While Facebook's mobile strategy represented 84% of its $8.81 billion in revenue from advertisements during the fourth quarter of 2016 -- up from 80% in the year-ago quarter -- not all attribute the increase solely to mobile. The profit climbed, nearly tripling, to $2.06 billion.
Some point to the political climate and human behavior as contributing factors. "Clients are calling it the 'Trump effect," Tim Daly, CEO at Vincodo, wrote in an email to Search Marketing Daily. "People are so tired of the politics in their stream, they are engaging with ads at the highest rates we’ve seen in years on Facebook. Click rate up, conversion rates up. Terrific performance across the board."
In fact, Daly sees "huge" increases across all clients. Triple-digit growth in some cases, especially for remarketing advertisements. Some are asking to put the brakes on.
"I have multiple clients asking us to slow down spend on Facebook and put in caps for first time on remarketing efforts because it is too much traffic," he wrote in an email.
The return on investments seems consistent with volumes up anywhere from 20% to 100% year on year, he explained. Click rates on advertisements improved as well by an average of 40%. In fact, he said, the company's seeing its best month ever for clients.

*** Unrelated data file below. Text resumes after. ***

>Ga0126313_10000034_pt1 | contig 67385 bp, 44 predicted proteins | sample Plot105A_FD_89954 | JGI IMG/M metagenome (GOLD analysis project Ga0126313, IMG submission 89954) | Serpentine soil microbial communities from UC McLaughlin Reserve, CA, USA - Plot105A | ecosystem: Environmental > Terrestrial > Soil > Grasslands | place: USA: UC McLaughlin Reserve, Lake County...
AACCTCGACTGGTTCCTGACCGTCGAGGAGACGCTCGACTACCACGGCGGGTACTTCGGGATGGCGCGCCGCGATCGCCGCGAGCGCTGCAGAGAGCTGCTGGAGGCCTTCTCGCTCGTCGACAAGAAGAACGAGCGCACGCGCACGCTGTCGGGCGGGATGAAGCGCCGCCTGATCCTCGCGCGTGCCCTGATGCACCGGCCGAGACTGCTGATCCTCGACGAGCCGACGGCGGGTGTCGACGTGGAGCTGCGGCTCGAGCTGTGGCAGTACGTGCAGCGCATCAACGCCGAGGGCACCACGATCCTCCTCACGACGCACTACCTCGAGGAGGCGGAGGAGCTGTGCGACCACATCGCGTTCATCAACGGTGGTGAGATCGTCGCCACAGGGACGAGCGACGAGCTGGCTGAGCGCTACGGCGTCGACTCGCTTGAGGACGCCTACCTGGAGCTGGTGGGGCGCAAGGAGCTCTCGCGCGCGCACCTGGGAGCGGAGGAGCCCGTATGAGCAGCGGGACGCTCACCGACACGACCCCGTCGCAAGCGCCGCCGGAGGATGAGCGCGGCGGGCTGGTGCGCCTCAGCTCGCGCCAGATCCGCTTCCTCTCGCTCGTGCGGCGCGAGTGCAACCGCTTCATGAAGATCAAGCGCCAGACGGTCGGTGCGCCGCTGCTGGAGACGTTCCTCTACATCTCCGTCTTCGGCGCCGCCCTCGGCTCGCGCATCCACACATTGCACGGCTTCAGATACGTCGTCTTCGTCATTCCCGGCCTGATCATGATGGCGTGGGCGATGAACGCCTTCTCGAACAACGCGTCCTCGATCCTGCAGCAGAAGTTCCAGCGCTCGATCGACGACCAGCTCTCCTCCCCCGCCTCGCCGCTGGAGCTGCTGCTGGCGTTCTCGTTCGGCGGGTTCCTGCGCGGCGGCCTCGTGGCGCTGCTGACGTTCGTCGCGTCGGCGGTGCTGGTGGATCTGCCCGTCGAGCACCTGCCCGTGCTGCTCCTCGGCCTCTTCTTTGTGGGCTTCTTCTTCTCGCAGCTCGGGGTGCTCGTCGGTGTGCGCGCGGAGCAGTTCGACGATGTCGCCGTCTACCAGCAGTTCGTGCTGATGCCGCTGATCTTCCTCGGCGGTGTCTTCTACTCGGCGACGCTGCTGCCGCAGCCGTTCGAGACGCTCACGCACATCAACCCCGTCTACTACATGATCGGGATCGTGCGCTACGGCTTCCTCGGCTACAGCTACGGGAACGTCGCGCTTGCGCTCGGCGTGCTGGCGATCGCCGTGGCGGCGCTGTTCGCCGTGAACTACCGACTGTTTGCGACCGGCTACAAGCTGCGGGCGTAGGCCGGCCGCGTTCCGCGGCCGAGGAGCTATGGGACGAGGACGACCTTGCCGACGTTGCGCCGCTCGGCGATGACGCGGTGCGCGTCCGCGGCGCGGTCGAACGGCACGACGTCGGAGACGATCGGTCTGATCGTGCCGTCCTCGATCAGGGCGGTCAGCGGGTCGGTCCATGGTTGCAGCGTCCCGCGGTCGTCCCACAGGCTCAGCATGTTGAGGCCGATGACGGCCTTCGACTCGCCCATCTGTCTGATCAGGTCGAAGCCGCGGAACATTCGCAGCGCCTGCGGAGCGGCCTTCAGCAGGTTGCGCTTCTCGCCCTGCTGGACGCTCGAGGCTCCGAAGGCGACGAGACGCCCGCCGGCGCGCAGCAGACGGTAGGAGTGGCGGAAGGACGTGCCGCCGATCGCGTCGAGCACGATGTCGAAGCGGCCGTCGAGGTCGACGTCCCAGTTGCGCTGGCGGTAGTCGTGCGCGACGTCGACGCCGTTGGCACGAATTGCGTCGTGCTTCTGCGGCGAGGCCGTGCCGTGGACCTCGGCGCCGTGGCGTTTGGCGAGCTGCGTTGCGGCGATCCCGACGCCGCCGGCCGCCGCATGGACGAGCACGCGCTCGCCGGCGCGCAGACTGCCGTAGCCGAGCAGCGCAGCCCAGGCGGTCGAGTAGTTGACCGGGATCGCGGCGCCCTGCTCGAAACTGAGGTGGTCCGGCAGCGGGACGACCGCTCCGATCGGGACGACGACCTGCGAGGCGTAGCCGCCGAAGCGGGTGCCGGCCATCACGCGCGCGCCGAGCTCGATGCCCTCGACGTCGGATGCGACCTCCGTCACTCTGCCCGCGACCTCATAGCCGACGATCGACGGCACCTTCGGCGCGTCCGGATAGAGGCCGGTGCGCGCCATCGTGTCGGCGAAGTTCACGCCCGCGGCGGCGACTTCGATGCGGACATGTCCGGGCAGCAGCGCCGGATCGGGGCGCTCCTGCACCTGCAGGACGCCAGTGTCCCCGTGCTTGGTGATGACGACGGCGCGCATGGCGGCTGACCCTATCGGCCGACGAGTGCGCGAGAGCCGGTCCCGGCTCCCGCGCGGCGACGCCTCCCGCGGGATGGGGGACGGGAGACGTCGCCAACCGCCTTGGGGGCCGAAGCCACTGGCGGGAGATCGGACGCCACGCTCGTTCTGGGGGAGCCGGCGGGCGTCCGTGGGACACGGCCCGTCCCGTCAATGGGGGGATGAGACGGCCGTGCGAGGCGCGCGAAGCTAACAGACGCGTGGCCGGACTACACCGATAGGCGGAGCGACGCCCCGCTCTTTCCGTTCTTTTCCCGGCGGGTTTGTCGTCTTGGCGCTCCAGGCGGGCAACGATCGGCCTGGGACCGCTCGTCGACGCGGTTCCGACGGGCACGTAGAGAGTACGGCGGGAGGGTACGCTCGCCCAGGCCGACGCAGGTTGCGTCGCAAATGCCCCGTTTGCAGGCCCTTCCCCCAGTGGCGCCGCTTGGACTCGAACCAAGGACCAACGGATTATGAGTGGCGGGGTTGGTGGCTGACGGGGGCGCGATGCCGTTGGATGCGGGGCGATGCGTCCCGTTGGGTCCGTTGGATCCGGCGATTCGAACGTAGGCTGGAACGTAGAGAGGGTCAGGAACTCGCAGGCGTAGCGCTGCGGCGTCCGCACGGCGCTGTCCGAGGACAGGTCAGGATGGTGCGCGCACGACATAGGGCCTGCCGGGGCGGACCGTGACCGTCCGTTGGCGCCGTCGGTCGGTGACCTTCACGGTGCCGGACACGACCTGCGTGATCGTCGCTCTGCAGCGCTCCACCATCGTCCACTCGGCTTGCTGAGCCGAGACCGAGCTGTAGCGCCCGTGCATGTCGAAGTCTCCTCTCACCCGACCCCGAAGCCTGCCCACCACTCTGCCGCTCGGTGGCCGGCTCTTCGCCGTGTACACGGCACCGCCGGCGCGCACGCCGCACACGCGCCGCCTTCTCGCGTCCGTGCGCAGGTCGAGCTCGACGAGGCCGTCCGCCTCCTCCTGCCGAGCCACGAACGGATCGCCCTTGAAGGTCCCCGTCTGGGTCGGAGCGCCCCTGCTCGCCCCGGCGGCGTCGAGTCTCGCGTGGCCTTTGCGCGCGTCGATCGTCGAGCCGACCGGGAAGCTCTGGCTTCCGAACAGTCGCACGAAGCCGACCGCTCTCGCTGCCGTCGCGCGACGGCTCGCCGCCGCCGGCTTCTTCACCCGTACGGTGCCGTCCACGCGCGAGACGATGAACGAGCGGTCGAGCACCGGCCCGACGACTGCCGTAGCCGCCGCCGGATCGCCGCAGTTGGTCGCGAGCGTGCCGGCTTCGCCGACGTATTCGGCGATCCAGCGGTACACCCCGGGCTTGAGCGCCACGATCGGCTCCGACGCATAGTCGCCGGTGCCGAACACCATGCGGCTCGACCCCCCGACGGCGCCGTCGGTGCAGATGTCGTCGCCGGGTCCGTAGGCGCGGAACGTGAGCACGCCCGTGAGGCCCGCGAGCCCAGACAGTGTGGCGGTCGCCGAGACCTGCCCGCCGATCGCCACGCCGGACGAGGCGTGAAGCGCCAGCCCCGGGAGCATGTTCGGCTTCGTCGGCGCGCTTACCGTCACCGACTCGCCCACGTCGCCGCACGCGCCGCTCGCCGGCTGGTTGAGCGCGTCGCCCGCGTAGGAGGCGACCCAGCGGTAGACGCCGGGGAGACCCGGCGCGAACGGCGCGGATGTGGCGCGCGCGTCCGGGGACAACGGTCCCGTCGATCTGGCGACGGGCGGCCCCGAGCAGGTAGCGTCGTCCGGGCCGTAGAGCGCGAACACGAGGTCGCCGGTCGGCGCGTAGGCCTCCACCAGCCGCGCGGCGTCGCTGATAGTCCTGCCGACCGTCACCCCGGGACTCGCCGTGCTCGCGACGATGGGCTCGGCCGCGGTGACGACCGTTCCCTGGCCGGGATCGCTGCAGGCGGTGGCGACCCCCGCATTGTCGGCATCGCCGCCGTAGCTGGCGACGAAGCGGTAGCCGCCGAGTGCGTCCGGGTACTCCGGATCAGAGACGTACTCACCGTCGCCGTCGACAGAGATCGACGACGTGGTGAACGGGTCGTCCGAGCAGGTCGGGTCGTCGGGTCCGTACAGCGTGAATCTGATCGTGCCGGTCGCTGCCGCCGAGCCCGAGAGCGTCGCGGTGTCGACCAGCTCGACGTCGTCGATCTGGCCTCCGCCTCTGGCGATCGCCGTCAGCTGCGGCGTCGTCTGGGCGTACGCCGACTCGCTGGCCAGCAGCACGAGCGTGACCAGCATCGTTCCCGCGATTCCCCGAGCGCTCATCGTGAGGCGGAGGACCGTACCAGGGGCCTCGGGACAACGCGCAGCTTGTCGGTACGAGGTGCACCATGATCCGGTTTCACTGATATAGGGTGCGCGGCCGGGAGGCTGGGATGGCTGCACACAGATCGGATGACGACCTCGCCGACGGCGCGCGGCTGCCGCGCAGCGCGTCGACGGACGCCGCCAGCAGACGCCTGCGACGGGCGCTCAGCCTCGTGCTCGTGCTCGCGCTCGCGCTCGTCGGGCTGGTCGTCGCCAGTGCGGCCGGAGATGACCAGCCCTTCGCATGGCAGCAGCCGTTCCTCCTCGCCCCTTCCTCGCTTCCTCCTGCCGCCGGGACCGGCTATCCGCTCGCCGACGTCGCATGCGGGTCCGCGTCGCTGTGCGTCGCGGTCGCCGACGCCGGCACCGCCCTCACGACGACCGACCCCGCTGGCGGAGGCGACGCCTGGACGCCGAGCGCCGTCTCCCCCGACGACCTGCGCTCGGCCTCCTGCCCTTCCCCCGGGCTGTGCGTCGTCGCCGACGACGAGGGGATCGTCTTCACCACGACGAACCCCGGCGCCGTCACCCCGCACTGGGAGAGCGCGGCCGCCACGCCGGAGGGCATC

Facebook members want to keep up with news from friends and family, but more are clicking on ads as a distraction to avoid the political rhetoric in feeds since U.S. President Donald Trump won the election.
In the race to capture more advertising dollars, the ability for friends and family to share news in social streams remains a weak point for Google.
Statista estimates that 1.15 billion mobile users visit Facebook on an average daily basis, and that number has climbed steadily from about 750 million in 2014. "The pace at which mobile ads have become the single driver of the company's growth is noteworthy though," Felix Richter, data journalist at Statista, wrote in a report published Thursday.
Even more impressive, Pivotal Research senior analyst Brian Wieser points out in a published note that, "as a percentage of global digital advertising for the full year Facebook’s $27bn in ad revenue accounted for 18% of the world’s total outside of China (or 36% of non-search advertising outside of China)."